グルメ漫画 [gurume manga], gourmet manga, is manga on food that has established itself as a topical genre over time, starting with 包丁人味平 (HōchōninAjihei, Ajihei the cook, 1973-1977). Deemed to be the very first work in the genre, HōchōninAjihei was a series written by 牛次郎[Gyū Jirō] and illustrated by ビッグ錠 [Bikku Jō], published in Weekly shōnenjump. In this seminal work, Ajihei, son of a renowned and respected chef of traditional Japanese cuisine, decides to go on his own journey against his father’s wishes. To his father’s dismay, he decides to become best at making inexpensive yet delicious food for the people. HōchōninAjiheitells a story of Ajihei’s development as a chef, including the obstacles and challenges he meets. It is filled with information on ingredients, dishes, and cooking techniques, and punctuated with many a cooking battle. Although this particular work is not held by the East Asian Collection, the building blocks of Gourmet manga established and developed in HōchōninAjihei are evident in the succeeding titles held in the collection. The bubble economy during the 1980s and 1990s in Japan brought about a boom in gastronomy, and the gourmet manga also proliferated.
将太の寿司=Shōta no sushi
Shōta no sushi, “Shōta’s sushi”, is a typical example of the subgenre of Gourmet manga, バトル物, “the battle type”, where the protagonist chef’s personal and professional growth is achieved through various cooking battles and competitions. Created by 寺沢大介 [Daisuke Terasawa] in 1992, the original series was published in Weekly shōnen magazine between 1992 and 1997, followed by a sequel series 将太の寿司 : 全国大会編 [Shōta no sushi : zenkoku taikai hen] from 1997 to 2000.
Shōta’s Sushi follows a teenage male apprentice sushi cook, Shōta, through his journey to becoming a specialist sushi chef. The story centres around Shōta solving problems and overcoming obstacles while competing in sushi tournament competitions, from regional preliminaries to nationals.
Unlike Shōta’s sushi, Oishinbo, “The Gourmet”, belongs to another subgenre of Gourmet manga called 情報物, “the information type”, although the boundaries are unclear. In this type of gourmet manga, information on ingredients, recipes, origins, traditions, and food-related social practices are central to the story. In line with such characteristics, Oishinbo often provides lengthy and detailed description of the dishes featured, accompanied by realistic and meticulous pictorial representation.
It follows two newspaper journalists Shirō and Yūko who are put in charge of the paper’s special centenary project titled <the perfect menu>. Written by 雁屋哲[Kariya Tetsu] and illustrated by 花咲アキラ[Hanasaki Akira], Oishinboseries was first published in 1983 and ran until suspension in 2014 on the pages of Big Comic Spirits. The monograph series was published in 111 volumes, and soon became one of the bestselling manga in the world, with the approximate sales over 130 million copies by 2008. Anime television series, television films, and live-action films were also released.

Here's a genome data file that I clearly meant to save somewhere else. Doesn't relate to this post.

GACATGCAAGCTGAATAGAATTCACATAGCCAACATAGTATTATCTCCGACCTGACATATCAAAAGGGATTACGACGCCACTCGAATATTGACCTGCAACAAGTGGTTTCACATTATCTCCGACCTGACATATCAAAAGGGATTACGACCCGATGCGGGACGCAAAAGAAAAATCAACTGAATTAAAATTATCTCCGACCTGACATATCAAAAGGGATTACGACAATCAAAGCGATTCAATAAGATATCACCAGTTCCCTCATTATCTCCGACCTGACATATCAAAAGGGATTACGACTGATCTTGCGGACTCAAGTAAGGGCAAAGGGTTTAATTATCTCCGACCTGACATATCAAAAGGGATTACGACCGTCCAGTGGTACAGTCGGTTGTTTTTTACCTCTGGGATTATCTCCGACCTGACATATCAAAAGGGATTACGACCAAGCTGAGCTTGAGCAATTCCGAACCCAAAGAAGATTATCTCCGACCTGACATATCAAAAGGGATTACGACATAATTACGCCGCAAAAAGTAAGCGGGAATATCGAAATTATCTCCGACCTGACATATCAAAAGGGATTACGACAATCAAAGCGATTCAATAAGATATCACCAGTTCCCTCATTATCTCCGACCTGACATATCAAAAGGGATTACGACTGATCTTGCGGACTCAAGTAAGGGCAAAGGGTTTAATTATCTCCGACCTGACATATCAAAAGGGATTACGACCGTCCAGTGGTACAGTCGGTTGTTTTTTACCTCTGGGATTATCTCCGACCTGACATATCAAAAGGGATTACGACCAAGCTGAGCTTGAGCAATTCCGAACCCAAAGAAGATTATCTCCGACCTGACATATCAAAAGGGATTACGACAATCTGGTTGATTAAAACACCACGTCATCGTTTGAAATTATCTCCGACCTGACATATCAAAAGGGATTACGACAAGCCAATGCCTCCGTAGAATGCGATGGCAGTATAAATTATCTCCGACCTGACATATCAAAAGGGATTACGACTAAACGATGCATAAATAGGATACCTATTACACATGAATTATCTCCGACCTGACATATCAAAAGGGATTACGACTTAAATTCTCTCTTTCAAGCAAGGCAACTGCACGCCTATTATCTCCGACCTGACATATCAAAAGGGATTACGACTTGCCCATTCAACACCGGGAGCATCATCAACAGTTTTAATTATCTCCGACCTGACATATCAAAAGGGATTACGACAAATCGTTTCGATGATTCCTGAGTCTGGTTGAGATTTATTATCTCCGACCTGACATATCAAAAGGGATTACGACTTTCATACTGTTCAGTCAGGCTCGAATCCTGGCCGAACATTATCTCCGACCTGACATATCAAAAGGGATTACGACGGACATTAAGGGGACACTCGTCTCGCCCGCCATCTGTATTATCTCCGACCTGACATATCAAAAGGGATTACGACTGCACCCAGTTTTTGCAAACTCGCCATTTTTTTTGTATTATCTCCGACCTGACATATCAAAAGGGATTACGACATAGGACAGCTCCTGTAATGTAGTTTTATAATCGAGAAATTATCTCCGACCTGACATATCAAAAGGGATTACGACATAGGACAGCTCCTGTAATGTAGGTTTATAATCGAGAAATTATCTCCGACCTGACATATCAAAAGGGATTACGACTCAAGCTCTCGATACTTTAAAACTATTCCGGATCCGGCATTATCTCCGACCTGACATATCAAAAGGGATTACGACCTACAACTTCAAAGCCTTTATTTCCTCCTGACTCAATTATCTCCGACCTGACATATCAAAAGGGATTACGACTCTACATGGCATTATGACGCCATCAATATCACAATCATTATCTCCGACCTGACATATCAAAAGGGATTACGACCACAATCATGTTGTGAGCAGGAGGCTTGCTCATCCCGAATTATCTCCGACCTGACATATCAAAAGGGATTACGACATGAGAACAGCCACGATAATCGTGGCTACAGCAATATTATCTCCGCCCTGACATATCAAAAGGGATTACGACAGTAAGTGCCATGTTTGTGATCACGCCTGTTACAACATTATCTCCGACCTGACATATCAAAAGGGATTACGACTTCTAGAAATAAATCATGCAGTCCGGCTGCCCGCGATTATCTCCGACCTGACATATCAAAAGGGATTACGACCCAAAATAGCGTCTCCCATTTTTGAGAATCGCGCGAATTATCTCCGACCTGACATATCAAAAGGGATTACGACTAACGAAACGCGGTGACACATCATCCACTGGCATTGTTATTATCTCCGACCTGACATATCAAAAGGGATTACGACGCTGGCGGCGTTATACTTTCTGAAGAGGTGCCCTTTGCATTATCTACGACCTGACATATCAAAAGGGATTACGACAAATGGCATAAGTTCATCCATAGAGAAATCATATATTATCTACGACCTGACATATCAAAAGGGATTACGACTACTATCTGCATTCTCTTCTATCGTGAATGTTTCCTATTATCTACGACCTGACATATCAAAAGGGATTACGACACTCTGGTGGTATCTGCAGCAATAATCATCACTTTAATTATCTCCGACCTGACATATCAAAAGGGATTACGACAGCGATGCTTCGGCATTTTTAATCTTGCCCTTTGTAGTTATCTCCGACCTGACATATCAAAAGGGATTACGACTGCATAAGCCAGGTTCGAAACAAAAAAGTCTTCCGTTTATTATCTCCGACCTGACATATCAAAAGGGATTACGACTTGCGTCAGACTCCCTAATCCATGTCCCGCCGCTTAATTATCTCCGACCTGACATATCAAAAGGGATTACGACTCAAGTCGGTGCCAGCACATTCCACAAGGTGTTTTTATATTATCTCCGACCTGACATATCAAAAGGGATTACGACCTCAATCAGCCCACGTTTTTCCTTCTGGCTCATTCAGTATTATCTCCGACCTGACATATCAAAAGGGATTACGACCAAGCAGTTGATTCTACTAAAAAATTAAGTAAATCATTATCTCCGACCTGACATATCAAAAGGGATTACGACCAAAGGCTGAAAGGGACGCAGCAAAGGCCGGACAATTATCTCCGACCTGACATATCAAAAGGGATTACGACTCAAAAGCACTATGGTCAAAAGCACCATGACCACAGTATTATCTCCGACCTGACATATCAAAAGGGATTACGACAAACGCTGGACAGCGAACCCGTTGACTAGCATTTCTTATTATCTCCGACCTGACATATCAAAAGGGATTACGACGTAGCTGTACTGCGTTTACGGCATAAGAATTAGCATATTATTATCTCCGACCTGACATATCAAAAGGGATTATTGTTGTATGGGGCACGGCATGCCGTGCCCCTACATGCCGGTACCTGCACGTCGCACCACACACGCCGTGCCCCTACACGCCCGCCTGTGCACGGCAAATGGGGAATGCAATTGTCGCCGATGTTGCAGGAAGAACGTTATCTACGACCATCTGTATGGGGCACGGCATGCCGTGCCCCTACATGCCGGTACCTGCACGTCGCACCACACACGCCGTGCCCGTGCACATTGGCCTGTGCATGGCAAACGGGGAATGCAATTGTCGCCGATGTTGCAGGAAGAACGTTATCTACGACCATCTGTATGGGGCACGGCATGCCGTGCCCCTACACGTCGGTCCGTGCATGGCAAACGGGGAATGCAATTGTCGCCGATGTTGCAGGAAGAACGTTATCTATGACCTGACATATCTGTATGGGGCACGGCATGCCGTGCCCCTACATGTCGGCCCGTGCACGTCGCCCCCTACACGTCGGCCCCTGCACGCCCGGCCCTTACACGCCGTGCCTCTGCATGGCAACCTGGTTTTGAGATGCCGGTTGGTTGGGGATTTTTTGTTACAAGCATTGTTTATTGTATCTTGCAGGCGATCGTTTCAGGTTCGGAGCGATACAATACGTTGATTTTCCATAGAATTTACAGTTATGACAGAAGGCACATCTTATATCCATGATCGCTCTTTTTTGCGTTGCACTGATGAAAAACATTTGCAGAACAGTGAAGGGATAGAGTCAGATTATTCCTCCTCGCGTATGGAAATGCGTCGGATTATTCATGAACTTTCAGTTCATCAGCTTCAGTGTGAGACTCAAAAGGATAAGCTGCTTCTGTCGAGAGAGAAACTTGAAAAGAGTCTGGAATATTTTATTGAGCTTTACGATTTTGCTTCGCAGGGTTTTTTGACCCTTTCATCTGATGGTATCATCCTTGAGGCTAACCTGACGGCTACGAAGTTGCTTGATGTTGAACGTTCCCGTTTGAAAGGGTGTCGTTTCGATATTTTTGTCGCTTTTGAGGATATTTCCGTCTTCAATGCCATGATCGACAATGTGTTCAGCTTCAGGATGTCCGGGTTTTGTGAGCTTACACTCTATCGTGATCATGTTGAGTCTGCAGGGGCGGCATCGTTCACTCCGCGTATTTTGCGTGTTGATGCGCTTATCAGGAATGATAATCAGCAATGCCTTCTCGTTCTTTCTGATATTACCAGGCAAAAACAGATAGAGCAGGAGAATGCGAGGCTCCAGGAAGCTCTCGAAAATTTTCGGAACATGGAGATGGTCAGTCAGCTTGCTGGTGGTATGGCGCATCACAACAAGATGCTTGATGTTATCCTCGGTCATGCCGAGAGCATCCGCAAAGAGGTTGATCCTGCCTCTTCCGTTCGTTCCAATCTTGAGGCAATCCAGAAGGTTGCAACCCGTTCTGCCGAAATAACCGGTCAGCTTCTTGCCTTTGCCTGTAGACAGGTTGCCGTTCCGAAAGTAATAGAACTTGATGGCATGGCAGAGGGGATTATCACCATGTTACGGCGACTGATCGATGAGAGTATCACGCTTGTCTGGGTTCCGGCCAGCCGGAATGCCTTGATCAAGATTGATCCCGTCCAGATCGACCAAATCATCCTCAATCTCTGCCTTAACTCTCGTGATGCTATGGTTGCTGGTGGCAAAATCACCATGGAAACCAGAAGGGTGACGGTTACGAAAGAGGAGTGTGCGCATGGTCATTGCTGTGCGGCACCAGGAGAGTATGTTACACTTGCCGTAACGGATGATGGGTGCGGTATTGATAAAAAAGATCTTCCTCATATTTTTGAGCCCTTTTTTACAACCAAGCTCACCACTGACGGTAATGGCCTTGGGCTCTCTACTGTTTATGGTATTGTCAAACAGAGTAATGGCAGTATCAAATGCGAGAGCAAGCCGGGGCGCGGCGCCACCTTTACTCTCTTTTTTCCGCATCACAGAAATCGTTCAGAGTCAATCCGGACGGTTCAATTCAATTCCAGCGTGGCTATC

Exhibited are the manga Oishinbo itself, along with two related materials: <美味しんぼ> をもっと美味しくする特别講義 (“Special lecture to make Oishinbo more delicious”), and; 美味しんぼア・ラ・カルト. 15(身も心も温まる!鍋料理) (“Oishinbo à la carte 15: nabe dishes to warm your body and mind”).
As part of Wear It Purple Day, 2019 the Library is proud to present Bending Sydney: Camp Ink 1970-77, a new exhibition featuring material from Rare Books & Special Collections. The exhibition runs from 30 August – 30 September in Fisher Library and on our ThinkSpace video wall.
We will be decorating service points and rolling out the purple carpet! Wear It Purple strives to foster supportive, safe, empowering and inclusive environment for young members of the LGBTQIA+ community.
The exhibition Bending
Sydney features material from CAMP Ink, which was the official publication
of Sydney’s first lesbian and gay political organisation Campaign Against Moral
Persecution. CAMP was co-founded in 1970 by John Ware and Christabel Poll to
create a “safe space” for homosexual women and men to come together to discuss
the issues of discrimination they were facing in Australia at the time.
A CAMP Inc branch was established on the campus of The
University of Sydney, and Rare Books & Special Collections now holds the
collection of the group’s historical publication which was published from 1970
– 1977. This exhibition highlights these publications, which was a vital outlet
for CAMP Inc.
The exhibition is curated by Library staff member Suzy Faiz. Suzy graduated with a Master of Fine Arts from Sydney College of the Arts in 2017. Her work explores painting’s critical relevance within contemporary art. It ostensibly concentrates on painting and collage and primarily exhibits abstract tendencies coupled with the occasional inclusion of figurative elements. Suzy’s work has been exhibited locally and internationally and is included in private collections in Australia and Austria.
“As a young queer person, this exhibition has been particularly close to my heart. I have thoroughly enjoyed the opportunity to learn about the history of Australia’s LGBTQIA+ activism, without which we would not have the freedoms to express ourselves today.”
Explore the evolution of knowledge about the human brain through Rare Books and Special Collection’s latest exhibition ‘The beautiful brain: the exacting detail of anatomical art’.
See the exquisitely
detailed anatomical art which assisted medical students through centuries dating
back to the 16th century
includes early anatomical atlases and medical texts including Vesalius’s
illustrations of the brain in the Fabrica (1543).
Curated by neurologist, Catherine Storey, the exhibition will fascinate everyone. See records of historical & scientific disputes and discoveries attempting to answer questions like: how many pairs of cranial nerves in the human brain?